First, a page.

one of the conditions, they can identify any persons with significant influence
and control. There will also be on-going
obligations to keep details up-to-date.

It may also be possible to plan around the new rules – for
example, substituting individual protectors with protector companies or
diluting shareholdings.

What does not fall
within the definition of “significant influence or control”?

The statutory guidance provides a non-exhaustive list of
roles and relationships which do not constitute “significant influence or
control”. Those who provide advice
or direction in a professional capacity are not required to be entered on the
register. This includes:

  • directors (if not caught by other provisions)
  • accountants;
  • management consultants;
  • investment managers;
  • tax advisors; and
  • financial advisors.

How will it work?

Every company will have a duty to take reasonable steps to
identify the people with significant control over it and to confirm that the
information is current at least every 12 months. There is a mandatory process
that all companies must follow to identify, notify and seek the consent of the
people to be included.

Anybody holding significant control has a duty to tell the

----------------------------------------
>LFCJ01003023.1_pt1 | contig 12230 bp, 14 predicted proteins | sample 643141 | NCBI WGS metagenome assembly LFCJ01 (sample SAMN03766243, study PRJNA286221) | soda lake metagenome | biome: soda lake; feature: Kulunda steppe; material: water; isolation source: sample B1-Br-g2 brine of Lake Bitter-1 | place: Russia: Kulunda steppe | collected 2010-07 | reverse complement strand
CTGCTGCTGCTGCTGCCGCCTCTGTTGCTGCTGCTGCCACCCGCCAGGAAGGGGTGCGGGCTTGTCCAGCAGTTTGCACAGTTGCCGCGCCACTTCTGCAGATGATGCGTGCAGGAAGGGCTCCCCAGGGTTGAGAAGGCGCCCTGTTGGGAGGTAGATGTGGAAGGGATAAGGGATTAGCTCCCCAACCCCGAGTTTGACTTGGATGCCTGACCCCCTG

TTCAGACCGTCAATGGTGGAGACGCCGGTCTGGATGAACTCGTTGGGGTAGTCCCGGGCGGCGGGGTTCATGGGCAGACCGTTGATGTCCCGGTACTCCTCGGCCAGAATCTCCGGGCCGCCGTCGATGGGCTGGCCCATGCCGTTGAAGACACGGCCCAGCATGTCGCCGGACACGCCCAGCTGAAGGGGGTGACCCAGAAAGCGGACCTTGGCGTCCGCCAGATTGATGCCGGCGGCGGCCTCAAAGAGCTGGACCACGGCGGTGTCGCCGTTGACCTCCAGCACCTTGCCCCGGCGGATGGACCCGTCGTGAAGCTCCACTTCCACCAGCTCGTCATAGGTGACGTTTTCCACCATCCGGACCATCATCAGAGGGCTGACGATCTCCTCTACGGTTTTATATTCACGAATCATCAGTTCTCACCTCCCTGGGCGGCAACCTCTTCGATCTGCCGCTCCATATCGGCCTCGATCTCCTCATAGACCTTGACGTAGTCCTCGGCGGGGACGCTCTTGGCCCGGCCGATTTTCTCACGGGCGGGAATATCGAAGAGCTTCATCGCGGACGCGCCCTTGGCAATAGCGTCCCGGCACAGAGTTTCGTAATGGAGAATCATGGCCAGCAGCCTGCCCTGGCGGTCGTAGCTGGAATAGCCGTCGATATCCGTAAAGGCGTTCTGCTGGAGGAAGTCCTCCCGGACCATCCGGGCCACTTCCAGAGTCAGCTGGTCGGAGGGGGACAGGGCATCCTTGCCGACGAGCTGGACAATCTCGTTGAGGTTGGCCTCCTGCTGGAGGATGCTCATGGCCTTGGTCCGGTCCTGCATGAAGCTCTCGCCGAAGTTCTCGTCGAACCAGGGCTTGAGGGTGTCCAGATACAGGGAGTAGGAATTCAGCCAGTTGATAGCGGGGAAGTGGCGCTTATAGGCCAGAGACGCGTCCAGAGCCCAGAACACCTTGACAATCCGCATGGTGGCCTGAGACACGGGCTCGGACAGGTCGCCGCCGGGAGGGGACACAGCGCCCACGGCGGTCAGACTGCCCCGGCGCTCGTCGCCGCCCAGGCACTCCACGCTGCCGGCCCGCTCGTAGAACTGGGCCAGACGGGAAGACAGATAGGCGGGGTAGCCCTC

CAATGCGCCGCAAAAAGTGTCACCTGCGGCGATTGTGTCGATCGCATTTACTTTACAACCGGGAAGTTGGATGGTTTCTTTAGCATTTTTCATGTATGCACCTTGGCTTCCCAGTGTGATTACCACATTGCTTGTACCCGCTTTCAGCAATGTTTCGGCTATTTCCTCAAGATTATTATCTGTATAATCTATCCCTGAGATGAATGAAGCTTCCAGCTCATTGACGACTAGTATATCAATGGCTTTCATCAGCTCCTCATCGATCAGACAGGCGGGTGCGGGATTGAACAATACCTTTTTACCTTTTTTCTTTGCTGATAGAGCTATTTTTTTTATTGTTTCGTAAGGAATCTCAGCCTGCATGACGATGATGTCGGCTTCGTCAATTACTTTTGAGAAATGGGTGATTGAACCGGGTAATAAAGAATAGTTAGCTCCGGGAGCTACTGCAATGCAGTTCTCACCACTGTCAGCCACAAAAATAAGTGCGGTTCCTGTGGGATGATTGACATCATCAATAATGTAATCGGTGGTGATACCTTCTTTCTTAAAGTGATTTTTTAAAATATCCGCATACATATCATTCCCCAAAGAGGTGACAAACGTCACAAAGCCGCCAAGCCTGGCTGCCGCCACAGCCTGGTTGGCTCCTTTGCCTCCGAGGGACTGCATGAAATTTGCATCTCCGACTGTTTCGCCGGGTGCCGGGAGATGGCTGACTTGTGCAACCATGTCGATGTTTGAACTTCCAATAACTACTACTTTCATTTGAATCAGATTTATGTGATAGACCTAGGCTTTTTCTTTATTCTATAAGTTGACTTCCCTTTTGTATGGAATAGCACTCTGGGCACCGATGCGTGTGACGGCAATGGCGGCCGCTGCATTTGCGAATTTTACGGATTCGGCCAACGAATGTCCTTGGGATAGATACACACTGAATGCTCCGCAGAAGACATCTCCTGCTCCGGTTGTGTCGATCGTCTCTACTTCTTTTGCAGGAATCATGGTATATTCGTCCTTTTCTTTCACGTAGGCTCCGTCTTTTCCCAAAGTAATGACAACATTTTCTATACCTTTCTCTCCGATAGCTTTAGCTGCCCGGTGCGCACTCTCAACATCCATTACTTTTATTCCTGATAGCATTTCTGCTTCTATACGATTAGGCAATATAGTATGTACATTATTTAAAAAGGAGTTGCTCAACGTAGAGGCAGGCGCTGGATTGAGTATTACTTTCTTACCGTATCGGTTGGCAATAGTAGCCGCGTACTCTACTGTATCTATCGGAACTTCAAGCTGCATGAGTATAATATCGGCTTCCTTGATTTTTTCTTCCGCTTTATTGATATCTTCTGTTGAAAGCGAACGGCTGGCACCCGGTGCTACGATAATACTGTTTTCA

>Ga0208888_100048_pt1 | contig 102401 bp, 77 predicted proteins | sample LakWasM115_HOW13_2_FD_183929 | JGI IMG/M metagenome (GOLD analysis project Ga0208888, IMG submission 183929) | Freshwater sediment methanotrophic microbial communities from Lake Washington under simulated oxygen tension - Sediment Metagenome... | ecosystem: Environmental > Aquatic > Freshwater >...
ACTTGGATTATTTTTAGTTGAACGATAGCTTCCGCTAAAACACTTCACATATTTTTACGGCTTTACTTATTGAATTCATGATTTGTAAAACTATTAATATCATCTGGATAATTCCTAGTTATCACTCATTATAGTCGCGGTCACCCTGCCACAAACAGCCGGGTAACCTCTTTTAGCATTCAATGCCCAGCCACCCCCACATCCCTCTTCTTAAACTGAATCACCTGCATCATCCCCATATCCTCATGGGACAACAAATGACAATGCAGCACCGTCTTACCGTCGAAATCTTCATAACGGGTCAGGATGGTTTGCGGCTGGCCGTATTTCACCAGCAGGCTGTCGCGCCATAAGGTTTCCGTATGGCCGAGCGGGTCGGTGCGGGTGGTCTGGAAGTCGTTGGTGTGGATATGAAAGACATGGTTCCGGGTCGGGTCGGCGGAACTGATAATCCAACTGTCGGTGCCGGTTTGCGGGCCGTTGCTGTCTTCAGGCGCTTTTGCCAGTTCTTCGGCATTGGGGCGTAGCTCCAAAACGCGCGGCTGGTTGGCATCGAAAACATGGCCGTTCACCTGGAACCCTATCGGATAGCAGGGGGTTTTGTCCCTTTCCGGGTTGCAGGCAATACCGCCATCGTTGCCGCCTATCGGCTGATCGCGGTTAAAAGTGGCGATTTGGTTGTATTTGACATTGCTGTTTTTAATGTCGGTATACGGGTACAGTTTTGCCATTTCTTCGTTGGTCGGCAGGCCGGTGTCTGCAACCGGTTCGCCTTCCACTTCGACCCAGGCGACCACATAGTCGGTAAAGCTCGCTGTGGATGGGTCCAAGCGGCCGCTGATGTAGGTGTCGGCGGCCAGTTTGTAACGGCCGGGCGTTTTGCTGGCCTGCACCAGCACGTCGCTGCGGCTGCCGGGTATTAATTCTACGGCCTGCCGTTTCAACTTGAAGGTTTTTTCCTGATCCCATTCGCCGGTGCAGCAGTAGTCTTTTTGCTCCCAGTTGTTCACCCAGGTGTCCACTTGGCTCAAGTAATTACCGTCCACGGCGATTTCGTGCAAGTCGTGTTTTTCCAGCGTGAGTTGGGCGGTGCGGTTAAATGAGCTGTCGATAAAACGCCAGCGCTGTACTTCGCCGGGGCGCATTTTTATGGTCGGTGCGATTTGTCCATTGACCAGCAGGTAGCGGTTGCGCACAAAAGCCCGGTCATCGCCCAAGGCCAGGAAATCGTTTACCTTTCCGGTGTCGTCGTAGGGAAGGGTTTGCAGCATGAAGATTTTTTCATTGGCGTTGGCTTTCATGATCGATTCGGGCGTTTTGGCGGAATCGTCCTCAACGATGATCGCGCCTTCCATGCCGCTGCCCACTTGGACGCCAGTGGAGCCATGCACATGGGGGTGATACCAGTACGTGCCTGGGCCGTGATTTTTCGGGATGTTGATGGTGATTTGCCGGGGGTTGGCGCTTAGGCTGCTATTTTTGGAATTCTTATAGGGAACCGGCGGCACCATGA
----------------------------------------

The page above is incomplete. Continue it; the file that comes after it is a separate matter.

company of that fact and to provide the information required for the register.

The PSC register must never be blank. Even when a company is
in the process of taking reasonable steps to identify a PSC, the register must
say:

“The company has
not yet completed taking reasonable steps to find out if there is anyone who is
a registrable person or a registrable relevant legal entity in relation to the
company.”

The new law has teeth: a company will have the power to freeze
the interest of a person who has not provided the information requested by the
UK entity. Non-compliance can result in a criminal conviction. If a trustee fails to give their details to a
company in response to a notice they will commit a criminal offence, carrying a
potential sentence of two years and/or a fine. This sanction can also apply to a
company if they fail to take reasonable steps to identify a PSC.

How can Osborne
Clarke help?

We can help you to meet your obligations – particularly in
relation to more complex structures – or to plan around the new rules. Contact
a member of our private wealth team for assistance.